Listen: David Smith in conversation with Stephen O’Doherty about the depth of racial division in the US and how the church must be involved in the work of reconciliation.
It is hard for Australians to fully understand the black white racial divide in America. It can often seem that not much has changed in the more than 50 years since Reverend Martin Luther King told the March on Washington “I have a dream that my four little children will one day live in a nation where they will not be judged by the colour of their skin but by the content of their character.”
That iconic speech to over 250,000 civil rights supporters from the steps of the Lincoln Memorial in August 1963 was a defining moment of the American Civil Rights Movement. However, racism seems to be such a powerful force in contemporary America. Will Reverend King’s dreams ever be realised?
Rev Jim Wallis, Christian author and founder of the Sojourners movement, recently spoke passionately with told Open House about his concerns that the election of President Trump has emboldened the racists of America and Martin Luther King’s dreams of a colour blind nation seem further out of reach than ever.
Like Jim Wallis, Australian political scientist, David Smith says if there is to be reconciliation then it is the church that must lead the way.
Dr Smith has a deep knowledge of American politics and the US religious landscape – he spent seven years living and studying in the US and is the author of the book Religious Persecution and Political Order in the United States. His PhD was earned at the University of Michigan.
Some in Australia may question the extent of responses to recent incidents of racist behaviour in America, but Dr Smith cautions that their depth and significance can only be fully appreciated against the full sweep of US history.
Two recent incidents highlight how close to the surface racism can still be.
Firstly, the international coffee chain, Starbucks, addressed a hugely embarrassing incident that happened earlier in the year at one of their stores in Philadelphia. A white store manager called police on two black men who were waiting in the store for a colleague to join them. The men were not causing any disturbance, the manager was just uncomfortable about their presence in the store and they were subsequently arrested. There was public outrage and a profuse apology from Starbucks at a corporate level.
Starbucks is trying to change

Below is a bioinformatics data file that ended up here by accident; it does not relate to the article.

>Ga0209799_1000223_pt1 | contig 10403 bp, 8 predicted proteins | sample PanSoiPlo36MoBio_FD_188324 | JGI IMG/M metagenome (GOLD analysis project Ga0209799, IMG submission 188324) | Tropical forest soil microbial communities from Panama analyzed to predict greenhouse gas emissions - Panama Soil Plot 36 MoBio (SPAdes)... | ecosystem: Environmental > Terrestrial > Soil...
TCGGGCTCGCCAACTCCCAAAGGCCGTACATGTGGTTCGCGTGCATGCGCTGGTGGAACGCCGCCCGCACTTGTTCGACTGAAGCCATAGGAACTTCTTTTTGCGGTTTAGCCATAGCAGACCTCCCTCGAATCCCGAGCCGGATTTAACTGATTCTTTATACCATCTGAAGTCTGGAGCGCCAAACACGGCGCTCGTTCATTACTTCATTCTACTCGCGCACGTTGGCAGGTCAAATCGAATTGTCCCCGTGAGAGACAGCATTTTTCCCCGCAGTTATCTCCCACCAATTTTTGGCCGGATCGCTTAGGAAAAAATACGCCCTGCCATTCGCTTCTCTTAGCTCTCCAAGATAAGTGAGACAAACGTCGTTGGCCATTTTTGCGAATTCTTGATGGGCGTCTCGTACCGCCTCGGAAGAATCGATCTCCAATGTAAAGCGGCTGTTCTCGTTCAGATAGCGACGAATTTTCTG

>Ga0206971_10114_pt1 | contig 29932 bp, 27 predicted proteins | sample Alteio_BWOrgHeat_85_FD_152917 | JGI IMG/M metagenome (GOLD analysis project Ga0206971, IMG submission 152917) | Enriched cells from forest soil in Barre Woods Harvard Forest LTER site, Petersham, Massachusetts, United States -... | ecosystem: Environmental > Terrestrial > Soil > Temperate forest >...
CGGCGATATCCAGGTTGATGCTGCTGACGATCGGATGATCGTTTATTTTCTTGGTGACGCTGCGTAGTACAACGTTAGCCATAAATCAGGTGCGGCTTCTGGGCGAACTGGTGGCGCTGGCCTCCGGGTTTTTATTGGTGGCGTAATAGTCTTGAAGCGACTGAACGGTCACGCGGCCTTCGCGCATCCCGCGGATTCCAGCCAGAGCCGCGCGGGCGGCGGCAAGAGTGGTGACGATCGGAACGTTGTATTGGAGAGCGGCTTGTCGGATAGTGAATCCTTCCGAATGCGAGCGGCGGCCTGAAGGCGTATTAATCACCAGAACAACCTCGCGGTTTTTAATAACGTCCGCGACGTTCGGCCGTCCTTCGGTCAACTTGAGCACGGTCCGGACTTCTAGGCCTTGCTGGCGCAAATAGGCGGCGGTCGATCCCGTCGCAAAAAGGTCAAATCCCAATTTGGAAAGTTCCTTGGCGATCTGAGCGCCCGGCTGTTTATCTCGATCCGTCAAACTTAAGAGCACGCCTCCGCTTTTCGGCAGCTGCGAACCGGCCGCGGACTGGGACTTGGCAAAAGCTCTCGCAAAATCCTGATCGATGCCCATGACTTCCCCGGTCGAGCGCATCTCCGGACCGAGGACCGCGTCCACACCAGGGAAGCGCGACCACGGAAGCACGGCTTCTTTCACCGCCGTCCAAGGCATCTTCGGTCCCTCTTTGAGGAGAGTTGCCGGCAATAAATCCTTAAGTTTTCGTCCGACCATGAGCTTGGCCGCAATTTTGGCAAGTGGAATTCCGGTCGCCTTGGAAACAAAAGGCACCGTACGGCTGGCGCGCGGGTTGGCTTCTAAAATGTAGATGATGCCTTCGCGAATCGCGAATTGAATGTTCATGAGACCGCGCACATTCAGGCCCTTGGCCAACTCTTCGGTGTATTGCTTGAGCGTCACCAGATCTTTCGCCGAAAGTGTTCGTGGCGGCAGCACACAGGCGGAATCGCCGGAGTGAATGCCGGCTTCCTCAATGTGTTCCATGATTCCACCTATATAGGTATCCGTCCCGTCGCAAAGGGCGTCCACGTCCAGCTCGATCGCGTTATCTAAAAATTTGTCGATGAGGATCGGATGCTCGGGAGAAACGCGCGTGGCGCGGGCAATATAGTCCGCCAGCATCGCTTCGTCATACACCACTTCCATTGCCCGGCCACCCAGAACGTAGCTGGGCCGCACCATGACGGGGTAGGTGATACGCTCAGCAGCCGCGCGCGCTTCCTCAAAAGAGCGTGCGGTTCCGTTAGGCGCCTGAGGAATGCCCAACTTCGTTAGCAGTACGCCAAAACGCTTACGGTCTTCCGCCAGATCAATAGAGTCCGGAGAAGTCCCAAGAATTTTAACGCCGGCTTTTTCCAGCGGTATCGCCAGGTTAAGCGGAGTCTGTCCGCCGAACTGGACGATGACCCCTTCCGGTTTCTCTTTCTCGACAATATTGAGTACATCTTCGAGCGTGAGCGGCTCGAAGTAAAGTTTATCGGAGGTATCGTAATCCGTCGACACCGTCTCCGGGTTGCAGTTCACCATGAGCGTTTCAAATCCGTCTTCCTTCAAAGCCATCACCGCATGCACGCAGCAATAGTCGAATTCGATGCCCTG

In the wake of the arrests in Philadelphia Starbucks decided to do more than apologise. It took the unprecedented step of closing 8,000 stores for four hours so their 175,000 US employees could have ‘bias training’.
Americans Use Public Spaces differently
Dr David Smith explained to Open House the culture in America of meeting in public spaces like libraries and coffee shops.
“It is different to how we use those space here in Australia and it is not uncommon to stay for hours in a coffee shop without buying anything. People meet up, have business meetings and do their work in places like Starbucks. So there is a deep significance to arresting two black men at Starbucks – just for being on the premises.”
“It means you have no right to exist, that there is no place for you in the society if you are a person of colour” Dr Smith says.
The Starbucks incident is by no means isolated. The Washington Post reports on a number of incidents where people of colour were targeted or had police called on them. Those include a black woman and her five year old daughter who were harassed on vacation by a white man who wanted them to shower before entering a hotel swimming pool. He did not ask any white people to wash. Some of the incidents have become the anti-racism activist memes. ‘Permit Patty’ and ‘BBQ Betty’.
Roseanne’s hateful racist tweet
He also examined the decision by the American ABC television network to cancel the ‘Roseanne’ television series reboot after the star of the show, comedian Roseanne Barr, sent a racist tweet.
The tweet was about a black woman who is a former adviser to President Obama and compared her to an ape. You could well say that Roseanne is a comedian and we are just too sensitive and politically correct today.
However, what Australians probably don’t understand, says Dr Smith is “the history and sentiment attached to the idea of comparing people of colour to apes. It is about saying that they are a different, lesser, species and can never be equal to whites.”
Dr Smith also reminded us that a similar slur was used against Sydney Swans footballer and former Australian of the Year, Adam Goodes.
The ‘Roseanne’ reboot had been a tremendous ratings success for the American ABC television network who had few high rating shows. The show picked up the story of the lives of the Conners, a white, working class family who featured during a successful nine season run from 1988 to 1997. The Conners are now living in present day America and Roseanne Conner, the matriarch of the TV show is – just like Roseanne Barr in real life – an avowed supporter of President Trump.
Christians and Racism
The cancellation of ‘Roseanne’ and the Starbucks bias training occurred in the context of a the #Reclaim Jesus movement Open House recently reported on. That campaign kicked off with a candlelight rally opposite the White House in Washington, DC.
The #Reclaim Jesus message is that American politicians are misusing Jesus’ name for selfish, racist and divisive agendas.
Jim Wallis, who once served on a faith advisory group for President Barrack Obama’s administration, told Open House he believes evangelical Trump supporters have been blinded by a racist, white-centric worldview.
“I’ve never seen such racial division in the body of Christ in this country since maybe the civil rights movement,” he said.
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